Many of those struggling with eating disorders, depression or other mental health disorders may also struggle with body dysmorphic disorder. Learn more about BDD symptoms and treatment options.
by: Alyssa Gutierrez
What is Body Dysmorphic Disorder?
Body dysmorphic disorder (BDD), also known as dysmorphophobia, is a disorder that is highly common yet under-recognized. The DSM-IV classifies BDD as a separate disorder; they define it as a preoccupation with an imagined defect in appearance . In addition, the DSM-IV categorizes BDD as a somatoform disorder; however, they classify its delusional variant as a psychotic disorder. The disorder affects 1.7% - 2.4% of the general population; which is about 1 in 50 people .
About 8% of people who have depression have a diagnosis of BDD . BDD affects both men (often including men who are concerned with their hairline and muscles) and women, regardless of age, ethnicity, and cultural background . This disorder is a severe psychiatric disorder that occurs all around the world . An Italian physician, Enrico Morselli called this disorder “dysmorphophobic.” This description in 1891 reads : “The dysmorphophobic patient is really miserable; in the middle of his daily routines, conversations, while reading, during meals, in fact everywhere and at any time, is overcome by the fear of deformity... which may reach a very; painful intensity, even to the point of weeping and desperation”  Over the years, various case studies have been reported from around the world.
What are Some of the Symptoms?
Individuals that have BDD constantly liger for hours about their appearance; they believe they look “ugly” or deformed. For instance, individuals believe they have a crooked nose or uneven eyes. The concerns often focus on the face or head such as acne, skin color, balding, or head size. However, they can also include a specific area of the body or the entire body. On average, the appearance preoccupations consume about 3 to 8 hours a day. The concerns are often associated with fears of rejection and feelings of low self- esteem, shame, or guilt .
Additionally, individuals with this disorder have thoughts that others take special notice of the ‘defect’, for instance, staring at it, talking about it, or mocking it. As a result, they may miss school or work in order to avoid social situations and continue isolating themselves; even from family and close ones. This is because they fear others will notice their flaws . Most individuals with this disorder perform repetitive, compulsive behaviors. Behaviors can include examining, improving, or hiding the ‘defect.’
Common behaviors include mirror checking, comparing with others, excessive grooming, camouflaging with clothes, constantly changing clothes, reassurance seeking, skin picking, and eating a restricted diet. These behaviors typically occur for multiple hours a day and are extremely difficult to resist and control. BDD mainly begins during early adolescence and can occur during childhood. However, BDD may not be apparent until years later after the initial onset due to embarrassment connected with one’s physical appearance concerns and the reluctance to reveal their symptoms to others . Most patients with BDD have other mental disorders as well. Most studies have found that clinical depression is the most common with BDD.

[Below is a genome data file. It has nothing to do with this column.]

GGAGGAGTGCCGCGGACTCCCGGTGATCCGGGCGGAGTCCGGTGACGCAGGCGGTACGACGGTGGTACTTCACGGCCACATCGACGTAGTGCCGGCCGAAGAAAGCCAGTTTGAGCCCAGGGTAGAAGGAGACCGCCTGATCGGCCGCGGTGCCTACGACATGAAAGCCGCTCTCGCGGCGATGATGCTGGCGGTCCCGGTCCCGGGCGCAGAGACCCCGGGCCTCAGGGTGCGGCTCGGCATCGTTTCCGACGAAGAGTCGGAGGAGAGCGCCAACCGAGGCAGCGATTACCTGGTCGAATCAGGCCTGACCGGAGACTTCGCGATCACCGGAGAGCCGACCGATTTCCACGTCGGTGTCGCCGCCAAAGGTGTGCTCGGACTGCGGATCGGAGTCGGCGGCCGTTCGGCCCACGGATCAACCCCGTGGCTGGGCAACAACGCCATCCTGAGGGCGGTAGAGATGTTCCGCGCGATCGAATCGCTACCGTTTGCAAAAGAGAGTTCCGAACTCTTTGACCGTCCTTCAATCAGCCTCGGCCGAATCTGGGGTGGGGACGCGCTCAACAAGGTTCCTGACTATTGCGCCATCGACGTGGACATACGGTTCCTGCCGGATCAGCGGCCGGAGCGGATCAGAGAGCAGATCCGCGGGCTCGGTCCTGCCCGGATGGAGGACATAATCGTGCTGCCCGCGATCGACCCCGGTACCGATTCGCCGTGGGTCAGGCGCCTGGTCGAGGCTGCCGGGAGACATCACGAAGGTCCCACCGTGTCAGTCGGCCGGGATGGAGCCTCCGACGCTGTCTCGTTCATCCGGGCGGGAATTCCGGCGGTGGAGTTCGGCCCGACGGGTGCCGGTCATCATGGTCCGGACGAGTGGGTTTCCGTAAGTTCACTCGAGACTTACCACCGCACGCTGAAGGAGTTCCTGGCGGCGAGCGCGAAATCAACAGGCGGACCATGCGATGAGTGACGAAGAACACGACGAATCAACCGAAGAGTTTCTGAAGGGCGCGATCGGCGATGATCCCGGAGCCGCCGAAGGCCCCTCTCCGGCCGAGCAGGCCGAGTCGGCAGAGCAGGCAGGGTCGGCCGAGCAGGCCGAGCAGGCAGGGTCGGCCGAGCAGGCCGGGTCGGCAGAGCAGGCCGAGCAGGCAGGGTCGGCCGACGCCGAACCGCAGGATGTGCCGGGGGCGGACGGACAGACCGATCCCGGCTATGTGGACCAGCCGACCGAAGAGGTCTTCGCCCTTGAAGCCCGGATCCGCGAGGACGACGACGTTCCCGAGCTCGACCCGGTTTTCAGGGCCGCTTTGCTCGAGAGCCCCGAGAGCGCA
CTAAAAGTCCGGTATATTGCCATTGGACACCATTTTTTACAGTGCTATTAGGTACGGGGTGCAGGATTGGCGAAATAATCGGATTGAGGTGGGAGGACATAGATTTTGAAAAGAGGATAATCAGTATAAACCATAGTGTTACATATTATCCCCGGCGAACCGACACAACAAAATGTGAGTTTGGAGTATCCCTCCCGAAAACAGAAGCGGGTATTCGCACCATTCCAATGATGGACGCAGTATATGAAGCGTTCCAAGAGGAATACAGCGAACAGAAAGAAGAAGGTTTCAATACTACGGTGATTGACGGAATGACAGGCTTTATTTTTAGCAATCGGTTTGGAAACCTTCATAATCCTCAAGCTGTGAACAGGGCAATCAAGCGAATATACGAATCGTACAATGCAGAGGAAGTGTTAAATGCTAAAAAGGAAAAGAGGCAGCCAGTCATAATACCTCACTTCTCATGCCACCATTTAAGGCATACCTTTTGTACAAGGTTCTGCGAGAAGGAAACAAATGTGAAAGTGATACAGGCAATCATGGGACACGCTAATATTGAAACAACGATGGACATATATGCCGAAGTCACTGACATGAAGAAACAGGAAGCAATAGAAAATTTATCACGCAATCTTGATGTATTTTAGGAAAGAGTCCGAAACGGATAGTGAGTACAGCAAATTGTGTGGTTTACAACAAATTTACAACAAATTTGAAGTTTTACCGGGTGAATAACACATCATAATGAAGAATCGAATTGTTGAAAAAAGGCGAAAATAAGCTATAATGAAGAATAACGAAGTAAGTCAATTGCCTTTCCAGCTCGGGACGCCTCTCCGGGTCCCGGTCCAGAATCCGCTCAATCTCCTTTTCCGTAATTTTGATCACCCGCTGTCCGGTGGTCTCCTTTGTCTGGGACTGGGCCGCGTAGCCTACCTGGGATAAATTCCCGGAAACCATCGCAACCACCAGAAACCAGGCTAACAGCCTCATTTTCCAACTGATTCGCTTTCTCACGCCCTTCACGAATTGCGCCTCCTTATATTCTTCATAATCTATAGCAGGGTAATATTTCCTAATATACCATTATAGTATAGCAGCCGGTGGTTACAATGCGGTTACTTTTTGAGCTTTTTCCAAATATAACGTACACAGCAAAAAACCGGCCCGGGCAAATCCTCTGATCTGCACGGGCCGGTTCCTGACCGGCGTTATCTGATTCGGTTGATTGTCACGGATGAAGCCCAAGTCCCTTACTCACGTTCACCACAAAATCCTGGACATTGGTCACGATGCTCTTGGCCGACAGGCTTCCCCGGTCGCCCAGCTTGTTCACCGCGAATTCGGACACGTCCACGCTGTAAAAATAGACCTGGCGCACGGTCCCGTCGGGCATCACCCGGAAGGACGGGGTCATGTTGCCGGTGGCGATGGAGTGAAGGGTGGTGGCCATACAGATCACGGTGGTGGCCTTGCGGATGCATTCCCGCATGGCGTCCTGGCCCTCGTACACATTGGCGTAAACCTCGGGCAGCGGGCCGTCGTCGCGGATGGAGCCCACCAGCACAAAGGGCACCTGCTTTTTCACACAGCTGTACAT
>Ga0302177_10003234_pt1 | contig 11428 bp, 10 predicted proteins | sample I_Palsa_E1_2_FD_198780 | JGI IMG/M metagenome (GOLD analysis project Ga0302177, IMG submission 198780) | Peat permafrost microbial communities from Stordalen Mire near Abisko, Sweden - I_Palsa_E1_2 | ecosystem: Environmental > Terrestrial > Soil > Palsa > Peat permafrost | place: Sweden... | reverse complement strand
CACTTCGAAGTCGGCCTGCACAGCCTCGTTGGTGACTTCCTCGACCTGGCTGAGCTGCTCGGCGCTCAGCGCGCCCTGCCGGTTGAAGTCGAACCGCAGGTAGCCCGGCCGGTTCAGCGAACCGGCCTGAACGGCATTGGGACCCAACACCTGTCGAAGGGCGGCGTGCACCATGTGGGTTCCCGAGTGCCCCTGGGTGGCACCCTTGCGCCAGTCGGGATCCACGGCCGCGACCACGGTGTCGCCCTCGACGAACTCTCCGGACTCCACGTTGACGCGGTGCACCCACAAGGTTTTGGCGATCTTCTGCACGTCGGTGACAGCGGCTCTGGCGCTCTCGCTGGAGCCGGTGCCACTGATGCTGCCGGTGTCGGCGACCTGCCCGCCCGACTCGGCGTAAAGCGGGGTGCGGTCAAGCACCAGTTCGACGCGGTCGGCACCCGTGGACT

What are the Treatment Options?
At this point, research for an effective treatment is still limited. Often times, BDD is treated using the same techniques used to treat OCD and other obsessive-compulsive spectrum disorders . However, serotonin reuptake inhibitors (SRIs) is mainly considered the best choice for this disorder. In order for symptoms to improve, a high SRI dose is needed with at least 12 weeks of treatment. For the psychosocial treatment - there is a variety of options. One choice can include cognitive behavioral therapy, also known as cognitive restructuring, which includes elements such as exposure, response prevention, experiments, and restructuring . Even though the knowledge of BDD is increasing each day, more extensive research is needed on all aspects of the disorder such as studies, epidemiology studies, and further investigation of its cross-cultural features and pathogenesis.
 “Body Dysmorphic Disorder (BDD).” Anxiety and Depression Association of America,
 Phillips, Katharine A. World Psychiatry, Masson Italy, Feb. 2004,
 Bjornsson, Andri S., et al. Dialogues in Clinical Neuroscience, Les Laboratoires Servier, June
 “About.” OCD & Related Disorders, mghocd.org/clinical-services/bdd/.
 “Body Dysmorphic Disorder.” Houston OCD Program,
This post was written by Alyssa Gutierrez.
Alyssa is the founder of www.feeding-happiness.com, a website that was inspired by her own recovery journey. The website provides inspiration and information on eating disorders. Recognizing the lack of awareness in Spanish-Speaking countries, the entire website is translated into Spanish to provide various communities a valuable resource.